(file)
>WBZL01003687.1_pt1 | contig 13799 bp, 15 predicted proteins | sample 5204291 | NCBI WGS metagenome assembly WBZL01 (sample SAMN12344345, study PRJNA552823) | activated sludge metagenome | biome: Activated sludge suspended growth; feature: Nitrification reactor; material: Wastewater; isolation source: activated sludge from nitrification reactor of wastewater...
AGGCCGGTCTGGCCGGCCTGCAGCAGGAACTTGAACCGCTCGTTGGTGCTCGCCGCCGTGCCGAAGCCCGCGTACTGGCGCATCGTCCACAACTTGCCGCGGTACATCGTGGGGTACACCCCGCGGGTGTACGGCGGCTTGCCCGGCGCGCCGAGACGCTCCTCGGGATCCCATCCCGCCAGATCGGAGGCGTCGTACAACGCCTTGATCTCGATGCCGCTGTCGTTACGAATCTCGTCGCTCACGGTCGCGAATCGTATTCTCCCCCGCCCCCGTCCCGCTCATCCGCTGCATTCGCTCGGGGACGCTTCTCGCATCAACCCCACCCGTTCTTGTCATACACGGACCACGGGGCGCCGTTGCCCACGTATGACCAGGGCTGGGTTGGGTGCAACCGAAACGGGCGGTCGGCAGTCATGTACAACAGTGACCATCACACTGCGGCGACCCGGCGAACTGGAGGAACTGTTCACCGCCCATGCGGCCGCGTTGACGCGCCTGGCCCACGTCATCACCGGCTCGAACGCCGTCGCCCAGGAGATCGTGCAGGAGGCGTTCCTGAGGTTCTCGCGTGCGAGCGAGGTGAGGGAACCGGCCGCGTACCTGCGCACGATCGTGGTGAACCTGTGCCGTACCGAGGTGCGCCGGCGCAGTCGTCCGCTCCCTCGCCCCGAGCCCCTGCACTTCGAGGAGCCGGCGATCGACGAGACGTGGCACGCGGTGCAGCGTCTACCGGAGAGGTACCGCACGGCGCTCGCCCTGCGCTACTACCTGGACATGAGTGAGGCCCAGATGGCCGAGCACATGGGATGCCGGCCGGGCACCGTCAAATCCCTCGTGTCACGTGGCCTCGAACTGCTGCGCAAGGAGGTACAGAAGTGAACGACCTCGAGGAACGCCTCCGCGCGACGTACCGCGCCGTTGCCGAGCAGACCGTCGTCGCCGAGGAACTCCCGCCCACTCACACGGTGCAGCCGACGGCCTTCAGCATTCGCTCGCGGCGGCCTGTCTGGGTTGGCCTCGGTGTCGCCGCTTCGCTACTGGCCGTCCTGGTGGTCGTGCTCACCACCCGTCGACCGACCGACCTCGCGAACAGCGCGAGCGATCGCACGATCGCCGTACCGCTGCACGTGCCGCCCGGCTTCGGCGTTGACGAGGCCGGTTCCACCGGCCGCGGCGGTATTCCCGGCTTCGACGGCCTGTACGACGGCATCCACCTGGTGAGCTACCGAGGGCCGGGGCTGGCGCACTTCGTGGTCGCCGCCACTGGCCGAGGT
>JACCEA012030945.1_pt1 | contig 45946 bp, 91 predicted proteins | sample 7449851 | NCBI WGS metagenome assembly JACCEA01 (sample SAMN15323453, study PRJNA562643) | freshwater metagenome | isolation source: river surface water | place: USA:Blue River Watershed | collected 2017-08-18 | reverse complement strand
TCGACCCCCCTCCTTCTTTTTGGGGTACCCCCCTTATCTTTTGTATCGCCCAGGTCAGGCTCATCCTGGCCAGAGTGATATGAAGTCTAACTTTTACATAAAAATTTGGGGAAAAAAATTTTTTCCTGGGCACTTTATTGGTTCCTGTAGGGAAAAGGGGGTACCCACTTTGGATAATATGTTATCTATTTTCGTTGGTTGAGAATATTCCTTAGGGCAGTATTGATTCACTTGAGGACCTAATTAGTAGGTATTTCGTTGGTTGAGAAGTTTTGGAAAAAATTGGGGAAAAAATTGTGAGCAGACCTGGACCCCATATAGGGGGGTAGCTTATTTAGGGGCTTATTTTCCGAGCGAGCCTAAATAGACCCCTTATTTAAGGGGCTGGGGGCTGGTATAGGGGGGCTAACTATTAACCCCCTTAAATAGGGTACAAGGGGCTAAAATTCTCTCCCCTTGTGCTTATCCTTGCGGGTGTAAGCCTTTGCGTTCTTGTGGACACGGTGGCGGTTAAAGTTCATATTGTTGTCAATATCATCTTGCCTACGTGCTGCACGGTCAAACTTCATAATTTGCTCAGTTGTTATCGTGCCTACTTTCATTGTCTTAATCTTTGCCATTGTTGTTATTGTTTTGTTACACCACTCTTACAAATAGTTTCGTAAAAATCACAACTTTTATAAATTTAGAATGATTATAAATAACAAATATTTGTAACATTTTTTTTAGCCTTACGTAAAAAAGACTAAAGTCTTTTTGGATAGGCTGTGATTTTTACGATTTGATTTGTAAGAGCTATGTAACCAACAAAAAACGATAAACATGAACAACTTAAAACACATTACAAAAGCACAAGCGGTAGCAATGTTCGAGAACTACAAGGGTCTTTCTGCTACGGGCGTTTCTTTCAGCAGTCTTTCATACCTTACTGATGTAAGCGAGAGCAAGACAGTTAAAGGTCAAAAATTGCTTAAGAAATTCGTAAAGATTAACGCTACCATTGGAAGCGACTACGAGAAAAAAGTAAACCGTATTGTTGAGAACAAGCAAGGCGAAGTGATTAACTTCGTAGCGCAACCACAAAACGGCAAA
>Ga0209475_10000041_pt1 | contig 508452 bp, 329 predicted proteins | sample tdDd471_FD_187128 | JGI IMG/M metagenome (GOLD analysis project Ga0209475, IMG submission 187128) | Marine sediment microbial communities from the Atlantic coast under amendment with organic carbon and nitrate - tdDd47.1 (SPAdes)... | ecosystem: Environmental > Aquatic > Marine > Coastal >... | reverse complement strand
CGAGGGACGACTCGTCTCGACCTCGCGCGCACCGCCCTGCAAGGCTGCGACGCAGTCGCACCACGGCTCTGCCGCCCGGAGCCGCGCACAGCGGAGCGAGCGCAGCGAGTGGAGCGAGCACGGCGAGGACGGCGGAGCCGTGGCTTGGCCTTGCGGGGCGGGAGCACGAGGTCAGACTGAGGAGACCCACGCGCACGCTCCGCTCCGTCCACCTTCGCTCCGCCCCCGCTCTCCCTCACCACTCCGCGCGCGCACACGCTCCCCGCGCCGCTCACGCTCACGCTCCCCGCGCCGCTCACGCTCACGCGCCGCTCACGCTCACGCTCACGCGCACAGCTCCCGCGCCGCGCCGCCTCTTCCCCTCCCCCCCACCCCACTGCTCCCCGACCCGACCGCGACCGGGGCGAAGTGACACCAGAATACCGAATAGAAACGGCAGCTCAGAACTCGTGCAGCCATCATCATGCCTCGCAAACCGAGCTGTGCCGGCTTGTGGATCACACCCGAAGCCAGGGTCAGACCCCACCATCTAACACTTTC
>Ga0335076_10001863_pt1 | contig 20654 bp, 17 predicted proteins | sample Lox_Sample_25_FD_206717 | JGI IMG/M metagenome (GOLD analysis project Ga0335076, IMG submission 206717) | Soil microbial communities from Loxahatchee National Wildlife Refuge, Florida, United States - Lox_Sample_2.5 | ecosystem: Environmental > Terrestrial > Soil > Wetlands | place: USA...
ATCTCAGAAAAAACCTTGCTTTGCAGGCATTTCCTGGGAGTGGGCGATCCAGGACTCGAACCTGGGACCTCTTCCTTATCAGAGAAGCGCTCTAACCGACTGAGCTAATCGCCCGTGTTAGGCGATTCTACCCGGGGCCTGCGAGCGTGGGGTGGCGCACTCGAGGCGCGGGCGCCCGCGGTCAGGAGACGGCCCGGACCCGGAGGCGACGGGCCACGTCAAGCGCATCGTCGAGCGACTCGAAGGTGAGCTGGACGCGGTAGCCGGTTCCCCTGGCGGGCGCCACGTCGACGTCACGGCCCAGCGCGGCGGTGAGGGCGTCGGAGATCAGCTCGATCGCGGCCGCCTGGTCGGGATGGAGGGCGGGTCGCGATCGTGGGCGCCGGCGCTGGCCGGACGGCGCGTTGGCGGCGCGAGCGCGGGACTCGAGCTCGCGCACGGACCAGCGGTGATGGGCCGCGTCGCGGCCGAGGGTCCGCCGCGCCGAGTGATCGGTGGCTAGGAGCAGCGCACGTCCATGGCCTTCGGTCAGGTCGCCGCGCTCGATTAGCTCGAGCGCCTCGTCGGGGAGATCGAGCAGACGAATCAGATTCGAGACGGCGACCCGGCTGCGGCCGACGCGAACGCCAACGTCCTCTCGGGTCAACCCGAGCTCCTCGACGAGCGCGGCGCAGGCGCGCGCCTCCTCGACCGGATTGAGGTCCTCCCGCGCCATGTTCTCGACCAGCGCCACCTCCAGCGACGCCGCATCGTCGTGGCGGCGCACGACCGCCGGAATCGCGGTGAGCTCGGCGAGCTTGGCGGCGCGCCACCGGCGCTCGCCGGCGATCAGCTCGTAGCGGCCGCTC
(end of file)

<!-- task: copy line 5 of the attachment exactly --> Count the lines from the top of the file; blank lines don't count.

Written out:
>Ga0209475_10000041_pt1 | contig 508452 bp, 329 predicted proteins | sample tdDd471_FD_187128 | JGI IMG/M metagenome (GOLD analysis project Ga0209475, IMG submission 187128) | Marine sediment microbial communities from the Atlantic coast under amendment with organic carbon and nitrate - tdDd47.1 (SPAdes)... | ecosystem: Environmental > Aquatic > Marine > Coastal >... | reverse complement strand